Scientists find special link between obesity and high blood pressure

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High blood pressure, or hypertension, is common in people with obesity.

Recent findings have shown that a part of the brain, the hypothalamus, has more blood vessels when a person eats a lot of calories.

Researchers think the hormone leptin might be linked to this change, and to high blood pressure. But how?

The Experiment with Mice

A research team led by Cristina García-Cáceres at Helmholtz Zentrum München studied obese mice to understand this better.

They found something surprising: mice that didn’t have the hormone leptin didn’t grow extra blood vessels in their hypothalamus. But, when these mice were given leptin, a type of brain cell called astrocytes made a growth factor.

This growth factor made the hypothalamus grow more vessels. This proved that leptin was the main reason for the extra vessels in the hypothalamus.

A New Perspective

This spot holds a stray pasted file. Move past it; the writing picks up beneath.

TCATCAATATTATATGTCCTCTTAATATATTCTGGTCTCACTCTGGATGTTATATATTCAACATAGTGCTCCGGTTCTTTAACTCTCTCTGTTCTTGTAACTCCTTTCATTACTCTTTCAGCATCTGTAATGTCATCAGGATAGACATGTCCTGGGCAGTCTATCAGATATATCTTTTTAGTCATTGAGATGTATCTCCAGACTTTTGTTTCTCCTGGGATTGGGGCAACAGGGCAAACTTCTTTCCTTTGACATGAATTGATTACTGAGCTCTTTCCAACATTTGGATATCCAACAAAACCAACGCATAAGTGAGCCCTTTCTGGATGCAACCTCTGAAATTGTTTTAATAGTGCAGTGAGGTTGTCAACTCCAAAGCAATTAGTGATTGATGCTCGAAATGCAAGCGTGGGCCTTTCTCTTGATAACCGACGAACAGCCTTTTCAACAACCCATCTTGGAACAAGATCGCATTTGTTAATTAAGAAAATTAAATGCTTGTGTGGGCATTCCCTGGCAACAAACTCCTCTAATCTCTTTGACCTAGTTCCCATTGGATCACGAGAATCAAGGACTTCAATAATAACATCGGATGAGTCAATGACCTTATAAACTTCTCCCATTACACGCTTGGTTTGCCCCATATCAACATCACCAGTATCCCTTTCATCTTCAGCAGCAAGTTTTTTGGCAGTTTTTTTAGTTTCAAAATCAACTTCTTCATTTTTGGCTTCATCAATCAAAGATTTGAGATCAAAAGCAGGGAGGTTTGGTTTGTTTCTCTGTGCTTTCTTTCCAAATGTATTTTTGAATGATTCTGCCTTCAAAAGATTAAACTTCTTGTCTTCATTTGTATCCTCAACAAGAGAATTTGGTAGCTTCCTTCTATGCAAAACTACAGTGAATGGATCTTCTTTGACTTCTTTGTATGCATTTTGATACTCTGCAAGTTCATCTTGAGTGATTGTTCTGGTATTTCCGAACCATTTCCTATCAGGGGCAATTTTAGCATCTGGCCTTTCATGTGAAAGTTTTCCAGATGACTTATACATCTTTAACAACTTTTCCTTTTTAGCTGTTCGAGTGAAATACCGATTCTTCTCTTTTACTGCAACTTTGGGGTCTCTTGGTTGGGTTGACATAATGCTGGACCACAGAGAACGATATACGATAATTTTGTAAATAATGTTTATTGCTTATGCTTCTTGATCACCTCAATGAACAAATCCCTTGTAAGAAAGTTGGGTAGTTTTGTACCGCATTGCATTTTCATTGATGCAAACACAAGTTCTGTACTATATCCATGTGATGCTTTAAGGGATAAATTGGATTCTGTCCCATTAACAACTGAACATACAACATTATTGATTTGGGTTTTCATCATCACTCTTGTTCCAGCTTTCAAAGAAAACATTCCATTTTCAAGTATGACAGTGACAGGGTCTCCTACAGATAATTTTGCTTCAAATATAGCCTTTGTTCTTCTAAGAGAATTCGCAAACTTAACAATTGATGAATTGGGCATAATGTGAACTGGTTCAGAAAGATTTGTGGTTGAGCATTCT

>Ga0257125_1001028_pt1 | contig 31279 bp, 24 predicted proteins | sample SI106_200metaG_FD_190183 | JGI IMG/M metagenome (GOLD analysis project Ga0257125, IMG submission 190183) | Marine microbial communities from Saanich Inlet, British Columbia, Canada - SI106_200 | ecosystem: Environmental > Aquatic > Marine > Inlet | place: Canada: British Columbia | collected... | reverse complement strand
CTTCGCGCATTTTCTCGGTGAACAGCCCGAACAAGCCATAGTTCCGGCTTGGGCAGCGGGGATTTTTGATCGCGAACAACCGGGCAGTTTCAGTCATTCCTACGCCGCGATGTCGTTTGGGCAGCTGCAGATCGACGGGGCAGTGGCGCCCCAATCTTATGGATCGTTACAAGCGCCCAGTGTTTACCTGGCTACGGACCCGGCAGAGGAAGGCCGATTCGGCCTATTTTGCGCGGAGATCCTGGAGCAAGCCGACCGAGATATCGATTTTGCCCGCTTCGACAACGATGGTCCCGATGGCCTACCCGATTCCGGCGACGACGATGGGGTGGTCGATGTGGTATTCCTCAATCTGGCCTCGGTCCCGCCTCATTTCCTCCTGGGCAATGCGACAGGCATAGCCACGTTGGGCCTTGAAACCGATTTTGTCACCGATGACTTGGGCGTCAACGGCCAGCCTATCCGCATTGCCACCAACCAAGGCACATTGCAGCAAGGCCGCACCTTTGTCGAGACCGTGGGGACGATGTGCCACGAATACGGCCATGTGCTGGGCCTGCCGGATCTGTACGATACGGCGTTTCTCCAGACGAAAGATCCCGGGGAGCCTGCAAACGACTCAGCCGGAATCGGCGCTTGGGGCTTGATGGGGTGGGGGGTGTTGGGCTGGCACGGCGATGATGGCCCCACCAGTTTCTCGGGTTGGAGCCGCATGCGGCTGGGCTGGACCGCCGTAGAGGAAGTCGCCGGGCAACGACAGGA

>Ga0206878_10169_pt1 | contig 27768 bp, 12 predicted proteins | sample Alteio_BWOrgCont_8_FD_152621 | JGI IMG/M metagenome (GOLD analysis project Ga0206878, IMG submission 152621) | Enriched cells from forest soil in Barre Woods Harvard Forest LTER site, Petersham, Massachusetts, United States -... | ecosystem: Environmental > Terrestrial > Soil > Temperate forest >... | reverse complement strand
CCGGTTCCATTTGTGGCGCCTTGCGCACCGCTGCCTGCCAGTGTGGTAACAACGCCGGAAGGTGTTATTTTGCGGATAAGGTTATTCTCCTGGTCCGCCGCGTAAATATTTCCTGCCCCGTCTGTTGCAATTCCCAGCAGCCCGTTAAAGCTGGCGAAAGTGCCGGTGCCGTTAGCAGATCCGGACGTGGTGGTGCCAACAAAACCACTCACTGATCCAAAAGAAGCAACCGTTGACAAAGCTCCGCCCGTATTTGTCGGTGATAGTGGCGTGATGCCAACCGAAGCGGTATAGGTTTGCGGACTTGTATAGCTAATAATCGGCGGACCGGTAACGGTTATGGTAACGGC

Tim Gruber, the first author of the study, said their discovery changes how we see the brain’s role in controlling blood pressure in obesity. Before, people mostly studied neurons, another type of brain cell.

Now, the spotlight is on astrocytes. These cells were thought to be less important, but this study shows they play a big part in controlling blood pressure.

What’s Next?

The main question the team wants to answer now is: How do astrocytes talk to neurons? Cristina García-Cáceres said they’re starting to look into this with a special way of watching how these cells work together in real-time.

In summary, the hormone leptin and the brain cells called astrocytes are important in controlling blood pressure, especially in obesity.

This new understanding could help find better ways to treat or prevent high blood pressure in the future.

If you care about blood pressure, please read studies about how diets could help lower high blood pressure, and 3 grams of omega-3s a day keep high blood pressure at bay.

For more information about obesity, please see recent studies about low-carb keto diet could manage obesity effectively and results showing popular weight loss diets linked to heart disease and cancer.

The study was published in Cell Metabolism.

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